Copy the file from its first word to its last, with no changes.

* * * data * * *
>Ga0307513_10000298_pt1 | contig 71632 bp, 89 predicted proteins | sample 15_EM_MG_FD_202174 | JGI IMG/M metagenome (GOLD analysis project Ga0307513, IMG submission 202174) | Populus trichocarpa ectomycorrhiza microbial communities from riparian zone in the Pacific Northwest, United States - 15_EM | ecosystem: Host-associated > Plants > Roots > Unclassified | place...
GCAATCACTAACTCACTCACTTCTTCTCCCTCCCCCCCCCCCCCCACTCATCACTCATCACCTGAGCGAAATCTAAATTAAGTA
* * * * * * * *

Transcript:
>Ga0307513_10000298_pt1 | contig 71632 bp, 89 predicted proteins | sample 15_EM_MG_FD_202174 | JGI IMG/M metagenome (GOLD analysis project Ga0307513, IMG submission 202174) | Populus trichocarpa ectomycorrhiza microbial communities from riparian zone in the Pacific Northwest, United States - 15_EM | ecosystem: Host-associated > Plants > Roots > Unclassified | place...
GCAATCACTAACTCACTCACTTCTTCTCCCTCCCCCCCCCCCCCCACTCATCACTCATCACCTGAGCGAAATCTAAATTAAGTA